Propositional logic help please

  • Thread starter mtayab1994
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  • #1
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Propositional logic urgent help please

Homework Statement



for every a in ℝ+:

for every ε>0 : a<ε

Homework Equations



prove that a=0

The Attempt at a Solution



is it possible to use contradiction to solve that problem, if not how can I. Urgently need help.
 

Answers and Replies

  • #2
HallsofIvy
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First of all, what you have doesn't make sense. You cannot write "for every x in R+" and then say "prove that a= 0".

You must mean "If for some non-negative x, for every [itex]\epsilon> 0[/itex], [itex]x< \epsilon[/itex], then a= 0." (I also dropped "in R+" in favor of "non-negative" because that is the set of positive real numbers and does NOT include 0.)
 
  • #3
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Yes, you can use a proof by contradiction. Suppose that a > 0 and then consider what happens if epsilon = a/2.
 
  • #4
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Yes, you can use a proof by contradiction. Suppose that a > 0 and then consider what happens if epsilon = a/2.

how so and at the end i am supposed to come out with something opposite of what i need to find right
 
  • #5
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I think your best approach is to use the mathematical philosophy constructive for the series of natural numbers. You can reference B.Russell's book "Introduction to Mathematical Philosophy" mainly the first four chapters (series of natural numbers, definition of number, finitude and mathematical induction, and kinds of relations). I would reference them specifically but I am in a bar watching college football. Here are my thoughts based on the above for your problem:

Say that a+ is the successor of a
Say that a can not be the successor of any a+
Say that E is the set whose members have the inductive property of a+1 (successor), and that a is the predecessor of a + 1
Prove a equals zero by contradicting the relation:
E is greater than 0 : a is less than E
If the relations 'greater than' and 'less than' are equal to each other then a equals 0. The use of 'if' is for your propositional logic, so that if a equals 0 then the relation greater than and less than is equal, a contradiction. By this contradiction, if the above relation exists, then a must equal 0. Hope this steers you in the right direction, and hopefully my thinking here is not misleading, if it is, I am sure I can clarify.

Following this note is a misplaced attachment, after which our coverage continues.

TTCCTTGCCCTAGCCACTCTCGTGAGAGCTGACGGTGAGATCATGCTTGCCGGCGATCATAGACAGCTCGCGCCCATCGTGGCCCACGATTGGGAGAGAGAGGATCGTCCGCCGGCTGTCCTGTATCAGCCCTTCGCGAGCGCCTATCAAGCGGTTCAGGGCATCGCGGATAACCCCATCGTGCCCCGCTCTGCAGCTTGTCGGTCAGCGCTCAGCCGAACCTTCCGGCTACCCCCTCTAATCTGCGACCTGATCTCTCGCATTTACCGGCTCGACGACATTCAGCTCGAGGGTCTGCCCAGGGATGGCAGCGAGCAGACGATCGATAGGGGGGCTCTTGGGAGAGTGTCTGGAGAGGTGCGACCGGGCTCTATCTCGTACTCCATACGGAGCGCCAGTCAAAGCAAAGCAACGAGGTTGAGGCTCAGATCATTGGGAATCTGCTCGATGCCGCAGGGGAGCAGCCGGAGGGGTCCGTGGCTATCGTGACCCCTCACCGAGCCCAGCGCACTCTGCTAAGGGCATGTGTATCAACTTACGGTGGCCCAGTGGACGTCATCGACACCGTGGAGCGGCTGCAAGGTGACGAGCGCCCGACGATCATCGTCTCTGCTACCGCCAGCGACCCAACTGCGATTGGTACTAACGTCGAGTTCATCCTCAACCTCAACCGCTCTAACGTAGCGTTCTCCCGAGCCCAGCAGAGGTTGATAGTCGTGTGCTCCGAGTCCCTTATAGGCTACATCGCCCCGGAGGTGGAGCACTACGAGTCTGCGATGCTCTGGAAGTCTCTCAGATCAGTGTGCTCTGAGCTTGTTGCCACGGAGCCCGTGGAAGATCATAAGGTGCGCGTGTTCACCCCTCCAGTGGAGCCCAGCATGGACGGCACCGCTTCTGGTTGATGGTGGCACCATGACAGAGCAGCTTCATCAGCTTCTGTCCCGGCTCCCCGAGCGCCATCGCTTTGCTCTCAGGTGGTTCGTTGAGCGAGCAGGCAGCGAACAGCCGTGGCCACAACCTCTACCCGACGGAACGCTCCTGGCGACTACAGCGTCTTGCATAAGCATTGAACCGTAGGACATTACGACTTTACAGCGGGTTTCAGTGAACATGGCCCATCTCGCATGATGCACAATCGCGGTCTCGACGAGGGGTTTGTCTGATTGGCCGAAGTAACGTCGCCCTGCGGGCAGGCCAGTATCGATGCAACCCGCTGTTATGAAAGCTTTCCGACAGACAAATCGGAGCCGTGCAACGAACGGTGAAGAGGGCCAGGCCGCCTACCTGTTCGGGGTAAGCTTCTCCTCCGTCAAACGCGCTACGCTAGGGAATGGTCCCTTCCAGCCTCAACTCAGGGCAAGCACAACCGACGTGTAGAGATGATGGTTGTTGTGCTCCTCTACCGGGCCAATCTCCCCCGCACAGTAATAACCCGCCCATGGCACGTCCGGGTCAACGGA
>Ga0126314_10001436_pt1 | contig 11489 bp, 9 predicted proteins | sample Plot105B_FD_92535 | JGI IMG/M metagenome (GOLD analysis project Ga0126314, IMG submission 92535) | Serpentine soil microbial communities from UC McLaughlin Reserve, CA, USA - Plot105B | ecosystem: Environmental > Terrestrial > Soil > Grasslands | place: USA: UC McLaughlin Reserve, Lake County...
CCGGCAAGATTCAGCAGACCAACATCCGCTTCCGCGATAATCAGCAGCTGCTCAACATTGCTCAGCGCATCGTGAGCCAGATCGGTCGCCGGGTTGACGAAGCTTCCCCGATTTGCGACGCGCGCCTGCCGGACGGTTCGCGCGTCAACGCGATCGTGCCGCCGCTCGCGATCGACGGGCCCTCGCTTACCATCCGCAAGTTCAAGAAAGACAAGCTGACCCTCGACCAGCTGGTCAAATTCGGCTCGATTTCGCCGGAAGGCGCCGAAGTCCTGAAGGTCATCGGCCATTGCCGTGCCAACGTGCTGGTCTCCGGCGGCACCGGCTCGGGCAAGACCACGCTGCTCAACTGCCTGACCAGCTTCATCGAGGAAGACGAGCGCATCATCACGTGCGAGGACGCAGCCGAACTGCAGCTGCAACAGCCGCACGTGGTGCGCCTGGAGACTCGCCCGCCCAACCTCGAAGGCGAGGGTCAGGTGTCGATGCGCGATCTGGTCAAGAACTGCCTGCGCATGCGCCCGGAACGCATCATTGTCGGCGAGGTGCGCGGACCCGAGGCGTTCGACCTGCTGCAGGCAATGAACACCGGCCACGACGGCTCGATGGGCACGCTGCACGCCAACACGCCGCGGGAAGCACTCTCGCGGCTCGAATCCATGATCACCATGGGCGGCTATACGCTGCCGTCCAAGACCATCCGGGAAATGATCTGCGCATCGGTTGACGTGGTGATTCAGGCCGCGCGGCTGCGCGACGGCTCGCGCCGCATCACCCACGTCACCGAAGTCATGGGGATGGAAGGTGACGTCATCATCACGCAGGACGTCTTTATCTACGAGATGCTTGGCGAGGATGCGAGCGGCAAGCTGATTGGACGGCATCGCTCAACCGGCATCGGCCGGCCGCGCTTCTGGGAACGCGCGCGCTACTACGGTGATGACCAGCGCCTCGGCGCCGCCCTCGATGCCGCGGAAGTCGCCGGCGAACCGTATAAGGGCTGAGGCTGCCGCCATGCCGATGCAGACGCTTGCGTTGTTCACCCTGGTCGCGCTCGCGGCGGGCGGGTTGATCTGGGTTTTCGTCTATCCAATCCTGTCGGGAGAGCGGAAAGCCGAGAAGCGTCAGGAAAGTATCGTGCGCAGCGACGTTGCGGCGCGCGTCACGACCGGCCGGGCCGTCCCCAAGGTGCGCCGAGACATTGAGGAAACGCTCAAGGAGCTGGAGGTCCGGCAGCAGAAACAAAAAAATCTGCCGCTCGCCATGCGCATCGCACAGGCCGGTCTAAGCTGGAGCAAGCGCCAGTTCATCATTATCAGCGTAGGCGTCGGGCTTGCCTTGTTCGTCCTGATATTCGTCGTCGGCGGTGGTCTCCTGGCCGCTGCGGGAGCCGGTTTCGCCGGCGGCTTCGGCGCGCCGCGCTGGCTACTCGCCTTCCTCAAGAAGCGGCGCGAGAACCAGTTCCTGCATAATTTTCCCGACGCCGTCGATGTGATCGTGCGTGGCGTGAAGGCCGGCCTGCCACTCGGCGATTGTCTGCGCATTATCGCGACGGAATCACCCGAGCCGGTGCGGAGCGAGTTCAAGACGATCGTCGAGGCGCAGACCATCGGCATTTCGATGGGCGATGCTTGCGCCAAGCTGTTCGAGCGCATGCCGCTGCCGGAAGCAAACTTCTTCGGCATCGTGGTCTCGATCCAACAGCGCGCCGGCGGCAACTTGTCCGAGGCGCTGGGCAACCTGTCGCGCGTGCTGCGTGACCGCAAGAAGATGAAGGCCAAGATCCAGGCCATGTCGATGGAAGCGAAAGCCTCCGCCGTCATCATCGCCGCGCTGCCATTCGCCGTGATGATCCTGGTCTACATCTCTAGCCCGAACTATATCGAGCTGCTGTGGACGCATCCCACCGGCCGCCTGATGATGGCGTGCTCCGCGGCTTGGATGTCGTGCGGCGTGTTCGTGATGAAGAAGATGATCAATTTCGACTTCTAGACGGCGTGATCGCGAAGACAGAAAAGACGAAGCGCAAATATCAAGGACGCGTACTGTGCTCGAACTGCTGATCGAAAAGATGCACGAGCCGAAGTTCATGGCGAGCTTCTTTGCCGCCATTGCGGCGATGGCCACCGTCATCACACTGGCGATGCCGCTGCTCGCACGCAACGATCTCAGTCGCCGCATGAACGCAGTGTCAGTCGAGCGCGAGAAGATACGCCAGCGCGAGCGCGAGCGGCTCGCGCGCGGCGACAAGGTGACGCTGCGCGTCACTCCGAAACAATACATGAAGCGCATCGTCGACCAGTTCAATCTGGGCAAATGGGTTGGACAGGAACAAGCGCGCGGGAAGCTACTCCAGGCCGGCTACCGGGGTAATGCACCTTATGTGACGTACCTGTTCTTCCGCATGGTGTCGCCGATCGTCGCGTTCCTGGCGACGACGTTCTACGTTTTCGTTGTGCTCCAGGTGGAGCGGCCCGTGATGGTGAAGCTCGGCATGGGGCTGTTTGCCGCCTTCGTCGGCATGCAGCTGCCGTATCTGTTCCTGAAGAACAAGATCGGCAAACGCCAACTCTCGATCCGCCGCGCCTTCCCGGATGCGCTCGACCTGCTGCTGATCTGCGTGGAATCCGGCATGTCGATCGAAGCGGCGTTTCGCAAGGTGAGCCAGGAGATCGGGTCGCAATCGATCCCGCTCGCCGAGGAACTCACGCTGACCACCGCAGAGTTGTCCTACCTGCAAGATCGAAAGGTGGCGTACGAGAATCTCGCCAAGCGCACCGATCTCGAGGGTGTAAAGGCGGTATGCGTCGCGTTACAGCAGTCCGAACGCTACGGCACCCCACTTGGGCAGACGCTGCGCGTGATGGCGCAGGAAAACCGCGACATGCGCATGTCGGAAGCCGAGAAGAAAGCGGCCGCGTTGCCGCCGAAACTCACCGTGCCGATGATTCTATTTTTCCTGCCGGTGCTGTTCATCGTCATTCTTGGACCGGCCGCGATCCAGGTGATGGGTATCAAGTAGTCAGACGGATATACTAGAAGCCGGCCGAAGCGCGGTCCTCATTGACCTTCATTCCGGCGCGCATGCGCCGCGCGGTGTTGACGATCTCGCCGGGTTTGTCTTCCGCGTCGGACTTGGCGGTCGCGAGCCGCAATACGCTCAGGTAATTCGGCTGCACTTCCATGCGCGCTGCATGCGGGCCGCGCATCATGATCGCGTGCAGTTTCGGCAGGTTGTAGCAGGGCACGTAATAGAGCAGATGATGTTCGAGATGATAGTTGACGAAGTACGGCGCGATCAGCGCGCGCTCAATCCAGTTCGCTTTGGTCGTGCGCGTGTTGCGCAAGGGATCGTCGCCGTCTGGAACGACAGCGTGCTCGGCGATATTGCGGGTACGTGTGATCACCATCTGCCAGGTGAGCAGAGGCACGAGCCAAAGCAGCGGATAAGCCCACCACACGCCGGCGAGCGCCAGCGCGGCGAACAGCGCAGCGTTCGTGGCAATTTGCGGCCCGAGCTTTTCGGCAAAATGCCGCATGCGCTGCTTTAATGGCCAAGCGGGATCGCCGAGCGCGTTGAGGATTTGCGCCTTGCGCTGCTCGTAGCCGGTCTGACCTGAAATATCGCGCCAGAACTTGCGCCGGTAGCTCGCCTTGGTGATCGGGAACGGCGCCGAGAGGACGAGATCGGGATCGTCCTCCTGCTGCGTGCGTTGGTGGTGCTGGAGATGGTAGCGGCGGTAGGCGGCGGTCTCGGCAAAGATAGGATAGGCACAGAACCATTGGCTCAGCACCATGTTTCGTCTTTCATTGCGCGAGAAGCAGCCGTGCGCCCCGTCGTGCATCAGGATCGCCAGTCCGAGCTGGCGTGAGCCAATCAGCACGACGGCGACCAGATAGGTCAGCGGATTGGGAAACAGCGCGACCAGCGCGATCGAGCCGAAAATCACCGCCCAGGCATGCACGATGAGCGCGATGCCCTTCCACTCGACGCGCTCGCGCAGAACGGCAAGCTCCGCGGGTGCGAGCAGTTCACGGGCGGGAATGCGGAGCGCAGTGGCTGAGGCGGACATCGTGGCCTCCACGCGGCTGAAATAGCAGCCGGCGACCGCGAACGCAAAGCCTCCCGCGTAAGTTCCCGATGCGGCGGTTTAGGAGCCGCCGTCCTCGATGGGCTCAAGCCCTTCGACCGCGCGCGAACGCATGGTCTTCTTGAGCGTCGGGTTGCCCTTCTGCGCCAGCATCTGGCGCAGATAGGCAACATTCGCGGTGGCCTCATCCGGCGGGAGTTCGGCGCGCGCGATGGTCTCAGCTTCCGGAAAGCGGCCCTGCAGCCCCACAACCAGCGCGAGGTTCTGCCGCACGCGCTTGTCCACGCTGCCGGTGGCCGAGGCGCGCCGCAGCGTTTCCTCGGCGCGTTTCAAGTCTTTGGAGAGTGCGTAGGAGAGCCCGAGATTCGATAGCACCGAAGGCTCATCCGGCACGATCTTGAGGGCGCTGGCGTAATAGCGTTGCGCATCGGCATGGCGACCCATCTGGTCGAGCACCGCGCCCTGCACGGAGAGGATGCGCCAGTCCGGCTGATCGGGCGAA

• #6
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I don't see the previous post as helpful, since the problem statement is in the real numbers, not the natural numbers, so that the successorship relation doesn't seem to be pertinent.

But you have that a < epsilon for any epsilon in R+. Suppose a does not equal 0. Then, since a is positive, a/2 is positive. Since a must be less than epsilon for *any* epsilon in R+, you can choose epsilon to be any positive number you want to and a must still be less than it. So, pick epsilon = a/2. But a isn't less than a/2. So, if a does not equal 0, there is some epsilon > 0 (namely, epsilon = a/2) such that a isn't less than epsilon. But a is less than epsilon for *any* epsilon in R+. Contradiction. Therefore, a = 0.

I'm not sure why this was listed under propositional logic, though.
 
  • #7
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The previous post makes some good points; however the conclusion is a contradiction of its premises in assumption of a can't be 0 only to conclude then a = 0. You say more than once for epsilon = a/2, and this works until you conclude a=0 at which point epsilon = a/2 becomes epsilon=0. If this is the case then epsilon cannot be greater than 0 (rather it is equal to) so e > 0 no longer holds. a<e becomes 0 = 0 because a = 0 and epsilon = a/2 (which would be 0 also). So e > 0 : a<0 becomes 0=0:0=0.

I'll have another post later this afternoon in the real numbers with explanation of my starting point in the natural numbers. I'll show the relevance to propositional logic
 
  • #8
18
2


No, no, no. The way the proof works is this: First, assume that a > 0. Demonstrate that under that assumption, one can derive a contradiction (the contradiction, in this case, being that for any epsilon > 0, a < epsilon, but that there exists an epsilon [namely, a/2] such that a > epsilon [and therefore such that a is not less than epsilon]). Then, having demonstrated that the assumption that a > 0 leads to a contradiction, one concludes that the assumption must be false.

At this point, one is done with the assumption that a > 0--he is no longer assuming it. The assumption is discharged.

Once one has concluded that the assumption is false (and has discharged it), one concludes that the assumption's negation must be true. The negation of the assumption that a > 0 is that a is not > 0. Since a is selected from the nonnegative reals, this leaves only a = 0. It's true that a/2 is then 0, too, but a/2 is no longer being identified with epsilon. That part is finished--done with--over. That was done only in the conditional proof, in which it was assumed that a was > 0. Once the conditional proof's assumption was discharged, epsilon's being identified with a/2 was over, too.
 

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